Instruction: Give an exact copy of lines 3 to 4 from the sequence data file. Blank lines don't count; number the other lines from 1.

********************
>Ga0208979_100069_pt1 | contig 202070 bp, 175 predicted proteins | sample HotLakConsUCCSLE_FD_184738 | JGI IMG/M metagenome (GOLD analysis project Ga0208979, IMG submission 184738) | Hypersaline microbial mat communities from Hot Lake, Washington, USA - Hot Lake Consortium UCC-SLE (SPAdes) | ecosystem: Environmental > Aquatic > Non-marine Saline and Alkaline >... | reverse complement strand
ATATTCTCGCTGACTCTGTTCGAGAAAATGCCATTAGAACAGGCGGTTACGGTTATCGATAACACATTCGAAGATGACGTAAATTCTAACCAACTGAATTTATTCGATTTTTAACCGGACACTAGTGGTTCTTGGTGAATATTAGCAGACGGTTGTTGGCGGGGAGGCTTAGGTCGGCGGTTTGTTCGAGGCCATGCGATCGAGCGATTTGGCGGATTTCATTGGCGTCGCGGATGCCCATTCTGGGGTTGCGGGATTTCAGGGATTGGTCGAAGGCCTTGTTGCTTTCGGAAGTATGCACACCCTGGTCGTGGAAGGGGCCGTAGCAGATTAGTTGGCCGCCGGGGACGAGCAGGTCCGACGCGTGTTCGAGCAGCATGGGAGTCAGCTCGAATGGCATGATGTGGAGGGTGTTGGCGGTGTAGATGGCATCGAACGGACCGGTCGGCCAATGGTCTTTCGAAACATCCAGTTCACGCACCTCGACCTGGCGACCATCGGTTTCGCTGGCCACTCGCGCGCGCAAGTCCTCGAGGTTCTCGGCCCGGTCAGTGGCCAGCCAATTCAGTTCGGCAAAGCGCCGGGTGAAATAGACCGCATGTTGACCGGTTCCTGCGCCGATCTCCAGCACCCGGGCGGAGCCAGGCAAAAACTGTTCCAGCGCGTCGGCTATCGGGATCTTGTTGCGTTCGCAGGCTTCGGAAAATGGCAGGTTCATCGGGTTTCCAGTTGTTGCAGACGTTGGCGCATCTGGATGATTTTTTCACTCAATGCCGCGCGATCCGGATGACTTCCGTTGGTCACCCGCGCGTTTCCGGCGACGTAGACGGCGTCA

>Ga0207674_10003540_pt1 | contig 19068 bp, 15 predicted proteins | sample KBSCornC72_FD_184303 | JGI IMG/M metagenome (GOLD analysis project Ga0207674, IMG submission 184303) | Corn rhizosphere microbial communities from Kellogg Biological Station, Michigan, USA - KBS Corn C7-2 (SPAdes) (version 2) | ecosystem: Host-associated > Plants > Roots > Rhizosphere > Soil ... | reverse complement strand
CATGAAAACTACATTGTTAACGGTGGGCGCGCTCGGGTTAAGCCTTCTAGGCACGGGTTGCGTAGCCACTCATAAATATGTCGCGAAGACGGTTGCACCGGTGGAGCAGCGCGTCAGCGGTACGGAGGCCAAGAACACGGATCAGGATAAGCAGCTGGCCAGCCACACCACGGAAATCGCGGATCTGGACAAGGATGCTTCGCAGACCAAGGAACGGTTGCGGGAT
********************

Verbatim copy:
>Ga0207674_10003540_pt1 | contig 19068 bp, 15 predicted proteins | sample KBSCornC72_FD_184303 | JGI IMG/M metagenome (GOLD analysis project Ga0207674, IMG submission 184303) | Corn rhizosphere microbial communities from Kellogg Biological Station, Michigan, USA - KBS Corn C7-2 (SPAdes) (version 2) | ecosystem: Host-associated > Plants > Roots > Rhizosphere > Soil ... | reverse complement strand
CATGAAAACTACATTGTTAACGGTGGGCGCGCTCGGGTTAAGCCTTCTAGGCACGGGTTGCGTAGCCACTCATAAATATGTCGCGAAGACGGTTGCACCGGTGGAGCAGCGCGTCAGCGGTACGGAGGCCAAGAACACGGATCAGGATAAGCAGCTGGCCAGCCACACCACGGAAATCGCGGATCTGGACAAGGATGCTTCGCAGACCAAGGAACGGTTGCGGGAT